3. After pushback over the fact that its original “service area” was confined almost exclusively to  neighborhoods north of I-90 (including many north of the Ship Canal), Uber announced today that its JUMP bikes will be available in South and West Seattle. The company, which launched its bikesharing service in Seattle late last year, got some bad press last week when the Seattle Times reported that riders who left bikes outside the service area could be charged $25. (An Uber spokesman says the company has not imposed the fee on any riders.) Lime Bikes, Uber’s competitor, launched citywide in the summer of 2017.

The red outline on this map shows the new service area, which includes three of four “equity areas” (low-income communities and communities of color) designated by the city. The original, blue-outlined area included just one of the equity areas, which includes the Central District and a sliver of South Seattle that extends down to the Mount Baker light rail station.

This is hardly the first time a “sharing economy” company has decided to serve the wealthier, whiter areas of the city first. Six years ago, Car2Go launched with a service area that excluded the entire South End and West Seattle while serving areas as far north as Bitter Lake.

City’s Showbox Defense: “Save the Showbox” Law Doesn’t Require Saving the Showbox

Council member Kshama Sawant’s “Save the Showbox” rally and concert outside City Hall last Wednesday, one hour before the required public hearing on the legislation.

On Friday, City Attorney Pete Holmes quietly filed a response to a lawsuit by the owner of the building that currently houses the Showbox, seeking partial summary judgment (essentially, a partial dismissal) on a number of grounds. The most telling: The city maintains that the “#SavetheShowbox” legislation that made the Showbox, and only the Showbox, a part of the Pike Place Market Historical District does not require the building owner to keep the Showbox as a tenant. This completely contradicts the city council’s contention that the legislation had to be passed—and passed on an emergency basis, bypassing the usual public hearing process—right away in order to assure that the Showbox remains in business.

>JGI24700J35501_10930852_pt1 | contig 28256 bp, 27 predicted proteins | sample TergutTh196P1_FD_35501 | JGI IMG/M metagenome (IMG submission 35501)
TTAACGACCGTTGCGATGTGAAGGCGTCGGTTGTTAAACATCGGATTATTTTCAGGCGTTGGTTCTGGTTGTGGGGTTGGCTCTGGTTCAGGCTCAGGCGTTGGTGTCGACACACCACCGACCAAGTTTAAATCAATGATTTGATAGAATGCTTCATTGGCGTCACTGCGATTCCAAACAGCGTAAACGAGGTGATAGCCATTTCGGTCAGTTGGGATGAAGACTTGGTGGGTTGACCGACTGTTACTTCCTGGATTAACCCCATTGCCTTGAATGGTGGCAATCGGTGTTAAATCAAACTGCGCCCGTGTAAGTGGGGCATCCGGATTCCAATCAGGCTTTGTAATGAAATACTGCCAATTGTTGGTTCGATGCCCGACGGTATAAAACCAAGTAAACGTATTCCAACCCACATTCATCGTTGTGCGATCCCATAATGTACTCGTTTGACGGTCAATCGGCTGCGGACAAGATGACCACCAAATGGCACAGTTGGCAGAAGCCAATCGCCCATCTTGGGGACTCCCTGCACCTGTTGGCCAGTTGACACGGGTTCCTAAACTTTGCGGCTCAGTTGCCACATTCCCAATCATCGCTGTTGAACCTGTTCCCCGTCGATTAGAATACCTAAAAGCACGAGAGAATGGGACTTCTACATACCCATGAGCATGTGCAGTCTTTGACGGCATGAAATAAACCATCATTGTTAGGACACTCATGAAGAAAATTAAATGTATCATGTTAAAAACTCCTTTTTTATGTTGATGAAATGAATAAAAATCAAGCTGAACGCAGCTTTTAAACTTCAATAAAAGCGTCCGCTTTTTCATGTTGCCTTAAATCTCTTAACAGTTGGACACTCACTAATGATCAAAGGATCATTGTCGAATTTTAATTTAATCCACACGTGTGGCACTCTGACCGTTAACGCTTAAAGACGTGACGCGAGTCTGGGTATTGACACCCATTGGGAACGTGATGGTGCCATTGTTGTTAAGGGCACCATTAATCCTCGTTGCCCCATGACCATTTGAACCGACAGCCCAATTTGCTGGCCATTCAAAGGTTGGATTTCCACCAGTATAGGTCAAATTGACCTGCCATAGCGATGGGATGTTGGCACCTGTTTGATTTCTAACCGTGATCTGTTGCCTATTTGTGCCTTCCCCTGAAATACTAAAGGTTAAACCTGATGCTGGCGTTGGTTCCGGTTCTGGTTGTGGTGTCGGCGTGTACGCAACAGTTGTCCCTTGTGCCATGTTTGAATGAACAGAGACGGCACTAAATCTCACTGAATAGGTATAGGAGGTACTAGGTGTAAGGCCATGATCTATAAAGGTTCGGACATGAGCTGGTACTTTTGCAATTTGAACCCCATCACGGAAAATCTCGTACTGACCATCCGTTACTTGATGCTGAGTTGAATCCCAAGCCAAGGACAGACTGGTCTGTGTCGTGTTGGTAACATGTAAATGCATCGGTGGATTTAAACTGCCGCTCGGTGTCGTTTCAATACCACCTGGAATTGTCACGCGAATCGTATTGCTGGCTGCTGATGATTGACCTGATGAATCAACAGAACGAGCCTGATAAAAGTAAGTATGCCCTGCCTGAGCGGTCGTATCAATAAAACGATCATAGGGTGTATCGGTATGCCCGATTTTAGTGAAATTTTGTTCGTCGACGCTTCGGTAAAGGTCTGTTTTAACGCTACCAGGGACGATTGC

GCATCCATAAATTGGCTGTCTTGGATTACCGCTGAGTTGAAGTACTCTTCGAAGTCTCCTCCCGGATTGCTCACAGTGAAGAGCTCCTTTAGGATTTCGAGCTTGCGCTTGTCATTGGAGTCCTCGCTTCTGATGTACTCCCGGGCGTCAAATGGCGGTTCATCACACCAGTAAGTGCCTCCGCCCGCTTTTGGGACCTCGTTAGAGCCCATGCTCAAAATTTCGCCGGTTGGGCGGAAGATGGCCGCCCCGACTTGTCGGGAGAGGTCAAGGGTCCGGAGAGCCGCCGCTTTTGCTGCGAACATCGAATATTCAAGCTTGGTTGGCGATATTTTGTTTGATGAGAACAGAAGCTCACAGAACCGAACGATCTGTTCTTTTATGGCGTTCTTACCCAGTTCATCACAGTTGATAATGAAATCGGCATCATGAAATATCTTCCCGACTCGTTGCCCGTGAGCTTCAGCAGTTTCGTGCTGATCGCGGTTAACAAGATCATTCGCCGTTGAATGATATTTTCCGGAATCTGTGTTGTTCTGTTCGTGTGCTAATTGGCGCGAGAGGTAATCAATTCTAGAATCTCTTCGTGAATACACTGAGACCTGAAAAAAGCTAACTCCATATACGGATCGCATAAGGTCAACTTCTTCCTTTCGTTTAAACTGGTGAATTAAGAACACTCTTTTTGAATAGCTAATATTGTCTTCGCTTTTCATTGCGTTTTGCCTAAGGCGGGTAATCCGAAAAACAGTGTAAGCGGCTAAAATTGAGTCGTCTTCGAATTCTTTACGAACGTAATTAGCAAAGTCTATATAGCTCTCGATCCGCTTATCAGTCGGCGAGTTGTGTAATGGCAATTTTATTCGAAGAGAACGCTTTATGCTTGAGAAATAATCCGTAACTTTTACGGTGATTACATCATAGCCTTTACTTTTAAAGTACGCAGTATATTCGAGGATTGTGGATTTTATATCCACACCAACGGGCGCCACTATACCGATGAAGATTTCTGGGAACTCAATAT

In its motion, the city attorney’s office argues that King County Superior Judge Mary Roberts “should dismiss Plaintiff’s compelled speech claim because the Ordinance does not, as Plaintiff alleges, ‘requir[e] continued performances at the Showbox.’ City law does not force Market property owners to perpetuate their existing uses.” This is quite a claim, considering the intense effort by Showbox fans, activists, and council members—particularly council member Kshama Sawant—to “Save the Showbox” on the grounds that it must be preserved specifically as a music venue in perpetuity. From an email Sawant sent to supporters just last week: “If we stay organized and mobilized, and unrelenting in our demand that Council make the Pike Place Historical District expansion permanent, then we can absolutely #SavetheShowbox!”)

And while the legislation itself is silent on whether the Showbox must be retained as a music venue specifically, it goes on at length about the value of the Showbox—a tenant using a rented space—as an irreplaceable cultural institution, the “loss” of which “would erode the historical and cultural value of the Pike Place Market neighborhood.” That’s pretty hard to square with the city attorney’s claim that the emergency Showbox preservation ordinance, which stopped a 44-story apartment development that would have provided around $5 million for affordable housing, had nothing to do with “saving the Showbox” as a music venue—unless you believe that what the council meant, when it drafted and passed the legislation, was that the unremarkable two-story building that houses the Showbox is what contributes cultural value to the neighborhood.

In its motion, the city attorney’s office argues the “Save the Showbox” “Ordinance does not, as Plaintiff alleges, ‘requir[e] continued performances at the Showbox.’ City law does not force Market property owners to perpetuate their existing uses.” This is quite a claim, considering the intense effort by Showbox fans, activists, and council members—particularly council member Kshama Sawant—to “Save the Showbox” on the grounds that it must be preserved specifically as a music venue in perpetuity.

The rest of the city attorney’s petition has to do with two basic issues. The first is whether the land owner, strip-club magnate Roger Forbes, has the right to sue under the land use petition act, and whether he has standing to claim that legislation barring him from developing his property constitutes an illegal property taking. The city argues that because Forbes and the developer to which he planned to sell his land, the Onni Group, didn’t file a permit application for the proposed 44-story development after initiating a pre-application process for the development on July 24, they haven’t exhausted every option for appeal. (This is also the argument the city makes in claiming that the reduction in Forbes’ property value can’t be considered a taking).  Of course, council members made it much less likely that Onni would file for a permit when they began discussing legislation to kill the development a few days later, and when they passed a new law in early August, on a fast-tracked “emergency” timeline, to prevent Onni from moving forward with its proposed apartment tower.

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The second is whether the city violated appearance of fairness rules that require council members to remain neutral (and not take public testimony) on quasi-judicial land use matters such as spot rezones, which the Showbox property owner claims the extension of the historical district was. The city claims that because Forbes didn’t file a permit application, the decision couldn’t have been a quasi-judicial land use decision, and instead is a mere “development regulation.”

Want the legalese version of all this? Check out the city’s full motion here.